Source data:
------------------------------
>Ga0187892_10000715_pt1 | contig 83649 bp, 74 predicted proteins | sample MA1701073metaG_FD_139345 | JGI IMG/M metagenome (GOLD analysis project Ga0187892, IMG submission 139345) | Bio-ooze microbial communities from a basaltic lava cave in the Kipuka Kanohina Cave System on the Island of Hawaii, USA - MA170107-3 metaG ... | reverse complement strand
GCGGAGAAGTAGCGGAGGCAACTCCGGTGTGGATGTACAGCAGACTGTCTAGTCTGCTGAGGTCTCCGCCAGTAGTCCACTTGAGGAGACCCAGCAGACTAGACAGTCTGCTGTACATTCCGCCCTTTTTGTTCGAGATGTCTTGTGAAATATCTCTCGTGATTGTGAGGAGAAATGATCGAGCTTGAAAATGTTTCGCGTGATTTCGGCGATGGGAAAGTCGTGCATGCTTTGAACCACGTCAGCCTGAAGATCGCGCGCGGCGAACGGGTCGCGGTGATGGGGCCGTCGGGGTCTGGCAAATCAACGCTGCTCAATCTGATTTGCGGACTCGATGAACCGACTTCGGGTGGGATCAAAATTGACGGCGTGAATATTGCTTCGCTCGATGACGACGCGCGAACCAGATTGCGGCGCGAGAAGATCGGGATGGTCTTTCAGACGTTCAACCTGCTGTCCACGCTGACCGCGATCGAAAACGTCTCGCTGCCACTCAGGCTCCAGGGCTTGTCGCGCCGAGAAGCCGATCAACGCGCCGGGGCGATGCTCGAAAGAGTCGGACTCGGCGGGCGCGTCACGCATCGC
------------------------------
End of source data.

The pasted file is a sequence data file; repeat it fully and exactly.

>Ga0187892_10000715_pt1 | contig 83649 bp, 74 predicted proteins | sample MA1701073metaG_FD_139345 | JGI IMG/M metagenome (GOLD analysis project Ga0187892, IMG submission 139345) | Bio-ooze microbial communities from a basaltic lava cave in the Kipuka Kanohina Cave System on the Island of Hawaii, USA - MA170107-3 metaG ... | reverse complement strand
GCGGAGAAGTAGCGGAGGCAACTCCGGTGTGGATGTACAGCAGACTGTCTAGTCTGCTGAGGTCTCCGCCAGTAGTCCACTTGAGGAGACCCAGCAGACTAGACAGTCTGCTGTACATTCCGCCCTTTTTGTTCGAGATGTCTTGTGAAATATCTCTCGTGATTGTGAGGAGAAATGATCGAGCTTGAAAATGTTTCGCGTGATTTCGGCGATGGGAAAGTCGTGCATGCTTTGAACCACGTCAGCCTGAAGATCGCGCGCGGCGAACGGGTCGCGGTGATGGGGCCGTCGGGGTCTGGCAAATCAACGCTGCTCAATCTGATTTGCGGACTCGATGAACCGACTTCGGGTGGGATCAAAATTGACGGCGTGAATATTGCTTCGCTCGATGACGACGCGCGAACCAGATTGCGGCGCGAGAAGATCGGGATGGTCTTTCAGACGTTCAACCTGCTGTCCACGCTGACCGCGATCGAAAACGTCTCGCTGCCACTCAGGCTCCAGGGCTTGTCGCGCCGAGAAGCCGATCAACGCGCCGGGGCGATGCTCGAAAGAGTCGGACTCGGCGGGCGCGTCACGCATCGC